There is not a lot known about the south shore right now. There are theories that there are two flood systems, one from Smith's Cove, and one from South Shore, but other than circumstantial evidence from Dye tests and muddy water this hasn't been proven. Probably the most interesting evidence is the ice holes discovered by Dan Blankenship, but this has not been proven to be anything more than a strange anomaly.
The following report comes from Dan Blankenship's records from Mar 21, 1979
"Report on four flooding systems discovered in ice during extreme cold spell in February 1979. During Feb. past, we had two weeks of bitter cold weather. The ice froze in Mahone Bay, from Chester to Lunenburg. Using our derrick for an observation vantge point, it appeared that the ice extended all the way to Tancook Island. We estimated the thickness to be from 5 to 6 inches just south of the island where the enclosed pictures were taken.
During the time the ice was freezing, we were working in 10-X. That meant that we would start our large pump up at about 7 to 8 A.M. each day and pump most of the day quitting around 6 P.M.. During this time the pump would run steadily until about 11 - 11:30 A.M., at the rate of about 800 - 900 g.p.m. The pump is set up the hill, about 100 ft. away. We have a 6" pump hole that use to contain our small pump, about 5 ft. away from 10-X. This hole is used for monitoring the water level. The water in 10-X is partially plugged off in the bottom, consequently we usually have to lower the level of the water in our 6" hole to between 125 - 130ft. before it completely drains in 10-X, even though at that time we probably were only working at the approx. 70 - 75 ft. depth.
As soon as the bottom becomes workable we shut off our large pump. By constantly checking the water level in the 6" hole adjacent to 10-X we know when the water is rising close to where we are working and then we turn the pump on, until the water gets down to about 125 - 130 ft. again. This way we save a considerable amount of fuel. Each evening we shut the pump off until the next morning.
By diligently monitoring the water levels, especially on recharge we have pretty much established the fact that a large reservoir exists between 95 to 115 ft. This has been repeated many times and the recovery is quite constant. the enclosed graph shows the water recovery rate [Editor's note: Graph is missing from report].
After a few days of extreme cold and the bay was frozen over, we noticed an area to the south that wasn't frozen, however, it was hard to really make out any distinct shape at first.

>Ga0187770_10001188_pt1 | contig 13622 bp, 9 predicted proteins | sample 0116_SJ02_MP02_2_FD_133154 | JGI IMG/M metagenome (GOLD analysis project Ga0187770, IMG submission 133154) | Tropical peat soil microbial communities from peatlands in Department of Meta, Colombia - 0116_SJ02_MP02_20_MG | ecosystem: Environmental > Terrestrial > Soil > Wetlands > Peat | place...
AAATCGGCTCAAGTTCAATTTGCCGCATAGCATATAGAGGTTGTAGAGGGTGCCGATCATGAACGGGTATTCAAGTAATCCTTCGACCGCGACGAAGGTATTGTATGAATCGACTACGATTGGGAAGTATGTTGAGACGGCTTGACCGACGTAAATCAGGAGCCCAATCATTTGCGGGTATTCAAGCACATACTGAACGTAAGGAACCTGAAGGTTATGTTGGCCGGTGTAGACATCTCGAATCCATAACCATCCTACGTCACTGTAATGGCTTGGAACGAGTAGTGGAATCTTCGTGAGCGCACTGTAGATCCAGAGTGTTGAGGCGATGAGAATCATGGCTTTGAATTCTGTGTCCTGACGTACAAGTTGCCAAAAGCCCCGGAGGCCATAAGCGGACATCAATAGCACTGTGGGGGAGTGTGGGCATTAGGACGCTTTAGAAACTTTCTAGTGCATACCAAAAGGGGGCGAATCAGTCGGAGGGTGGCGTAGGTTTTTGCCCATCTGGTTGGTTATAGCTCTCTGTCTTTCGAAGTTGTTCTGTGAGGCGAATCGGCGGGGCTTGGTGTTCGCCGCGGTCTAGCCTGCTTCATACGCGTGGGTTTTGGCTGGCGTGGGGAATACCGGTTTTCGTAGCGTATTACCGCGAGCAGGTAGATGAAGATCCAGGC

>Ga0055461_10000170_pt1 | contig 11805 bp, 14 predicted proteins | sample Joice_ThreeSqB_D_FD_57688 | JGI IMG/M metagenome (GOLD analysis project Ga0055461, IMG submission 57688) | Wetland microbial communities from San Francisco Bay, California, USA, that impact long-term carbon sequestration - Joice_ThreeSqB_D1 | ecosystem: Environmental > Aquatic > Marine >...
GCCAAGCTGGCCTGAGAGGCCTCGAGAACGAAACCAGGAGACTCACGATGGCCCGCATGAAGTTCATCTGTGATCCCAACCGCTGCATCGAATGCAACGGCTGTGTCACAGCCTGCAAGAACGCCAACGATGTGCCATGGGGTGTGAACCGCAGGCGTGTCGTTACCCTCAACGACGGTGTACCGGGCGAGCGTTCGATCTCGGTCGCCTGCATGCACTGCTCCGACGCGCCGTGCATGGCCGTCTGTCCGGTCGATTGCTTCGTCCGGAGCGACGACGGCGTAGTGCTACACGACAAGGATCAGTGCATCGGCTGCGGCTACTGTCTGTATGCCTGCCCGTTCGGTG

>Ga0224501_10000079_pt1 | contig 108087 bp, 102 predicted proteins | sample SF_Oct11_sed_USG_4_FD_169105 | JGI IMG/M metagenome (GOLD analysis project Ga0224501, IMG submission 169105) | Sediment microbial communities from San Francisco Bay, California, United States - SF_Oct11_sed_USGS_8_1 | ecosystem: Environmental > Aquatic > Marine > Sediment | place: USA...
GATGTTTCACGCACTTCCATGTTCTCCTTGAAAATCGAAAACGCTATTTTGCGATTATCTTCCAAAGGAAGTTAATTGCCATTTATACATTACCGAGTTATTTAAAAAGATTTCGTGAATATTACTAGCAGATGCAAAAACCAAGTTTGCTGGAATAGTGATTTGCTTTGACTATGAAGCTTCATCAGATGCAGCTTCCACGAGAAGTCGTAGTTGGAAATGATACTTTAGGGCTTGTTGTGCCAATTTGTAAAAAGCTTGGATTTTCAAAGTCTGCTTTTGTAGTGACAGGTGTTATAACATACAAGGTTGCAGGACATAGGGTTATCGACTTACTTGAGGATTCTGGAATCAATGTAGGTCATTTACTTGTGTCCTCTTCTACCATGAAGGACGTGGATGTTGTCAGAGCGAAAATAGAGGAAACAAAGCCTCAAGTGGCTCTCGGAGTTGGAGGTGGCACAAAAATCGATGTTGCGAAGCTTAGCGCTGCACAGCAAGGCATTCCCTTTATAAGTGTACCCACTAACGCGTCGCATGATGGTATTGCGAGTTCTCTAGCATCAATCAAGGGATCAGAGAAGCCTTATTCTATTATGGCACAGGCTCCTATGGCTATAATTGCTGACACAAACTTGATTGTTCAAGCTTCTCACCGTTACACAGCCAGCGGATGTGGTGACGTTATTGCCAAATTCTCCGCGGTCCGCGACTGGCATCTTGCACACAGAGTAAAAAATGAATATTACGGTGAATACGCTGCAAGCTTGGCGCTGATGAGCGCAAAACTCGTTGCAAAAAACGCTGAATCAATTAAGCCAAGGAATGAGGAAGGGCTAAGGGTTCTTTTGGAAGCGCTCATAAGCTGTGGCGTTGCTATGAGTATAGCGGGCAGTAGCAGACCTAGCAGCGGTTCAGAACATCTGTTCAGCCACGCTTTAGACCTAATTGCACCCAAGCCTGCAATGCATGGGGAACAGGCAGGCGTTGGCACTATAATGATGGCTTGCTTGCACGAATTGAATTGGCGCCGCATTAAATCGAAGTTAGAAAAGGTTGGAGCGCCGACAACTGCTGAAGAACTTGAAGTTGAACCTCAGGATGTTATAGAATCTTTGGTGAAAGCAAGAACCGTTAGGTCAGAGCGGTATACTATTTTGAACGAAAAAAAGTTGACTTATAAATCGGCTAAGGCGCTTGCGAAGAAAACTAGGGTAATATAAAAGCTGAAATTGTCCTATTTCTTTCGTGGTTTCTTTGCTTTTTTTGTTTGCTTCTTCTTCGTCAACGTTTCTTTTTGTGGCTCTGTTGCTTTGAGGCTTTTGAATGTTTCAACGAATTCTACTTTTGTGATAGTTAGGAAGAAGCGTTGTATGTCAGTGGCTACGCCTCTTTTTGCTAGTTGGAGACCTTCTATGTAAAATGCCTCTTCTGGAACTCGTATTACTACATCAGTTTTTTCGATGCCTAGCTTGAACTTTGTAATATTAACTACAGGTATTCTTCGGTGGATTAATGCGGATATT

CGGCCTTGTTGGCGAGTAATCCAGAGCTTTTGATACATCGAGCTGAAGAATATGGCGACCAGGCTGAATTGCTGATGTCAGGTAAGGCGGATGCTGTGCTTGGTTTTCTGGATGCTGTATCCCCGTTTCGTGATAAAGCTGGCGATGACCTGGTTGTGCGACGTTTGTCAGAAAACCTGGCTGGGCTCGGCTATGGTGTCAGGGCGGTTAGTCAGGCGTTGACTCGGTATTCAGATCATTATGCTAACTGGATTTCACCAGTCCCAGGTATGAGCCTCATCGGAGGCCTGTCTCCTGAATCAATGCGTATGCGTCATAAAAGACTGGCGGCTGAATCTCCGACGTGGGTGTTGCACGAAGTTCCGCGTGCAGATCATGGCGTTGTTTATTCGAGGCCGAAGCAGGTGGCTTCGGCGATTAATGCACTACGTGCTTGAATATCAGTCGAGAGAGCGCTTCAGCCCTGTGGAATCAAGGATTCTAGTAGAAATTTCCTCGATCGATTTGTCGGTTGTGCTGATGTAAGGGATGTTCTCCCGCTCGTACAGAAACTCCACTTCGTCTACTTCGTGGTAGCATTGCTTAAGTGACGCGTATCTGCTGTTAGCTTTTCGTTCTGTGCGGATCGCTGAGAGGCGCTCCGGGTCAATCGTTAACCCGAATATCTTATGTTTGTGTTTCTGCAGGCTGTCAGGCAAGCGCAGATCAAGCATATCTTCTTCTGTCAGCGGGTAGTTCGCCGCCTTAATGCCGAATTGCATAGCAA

The colder it got and the more the ice froze, the more distinct the shapes became. the enclosed sketch shows the shapes that eventually resulted, before we had a mechanical break-down, that shut our pump down for about four days"
"We noticed a thin film of ice forming after the second day we were shut down and by the fifth day when we finally started pumping again, the whole area was frozen to approx. 1 to 1 1/2 inches. the difference in the ice could clearly be seen for several days until the weather changed and we got fog and rain.
The enclosed pictures were taken one or two days before they were reduced to their smallest size before they froze over when the pump was off. Bad weather, consisting of driving snow and wind, prevented any better pictures later. Some pictures were taken, however, they didn't show much."
"Using our derrick for a vantage point, sight lines were spotted and steel pipes driven in the frozen ground so that we wouldn't lose these locations when the ice melted.
As soon as the ice melted, I went out in a row boat and a view box, which I made up in 1965. The whole area was riled up and you couldn't see the bottom. However, you could see air bubbles rising in the water on our sight lines. when the weather and conditions are right and I have the time, I will again put the view-box to use, and I am certain these area can be pin pointed accurately.
Of course, the conclusions that we came to are obvious. During thee day, our pumping dewaters the flood tunnels. Monitoring the recharge seems to place this area between 95 and 115 feet (The wide spread is to be expected, if the tunnels are inclined).
After we shut the pump off, the water again fills up the flood tunnels. However, air occupies the space that was water filled. Consequently, the air is compressed as the tunnels fill and a considerable amount escapes thru their tunnels to their vertical shafts and their collection area in the ocean.
We know that this is true, because much of this air can be heard coming from the pumping hole after it is shut down for a while and the water is recharging.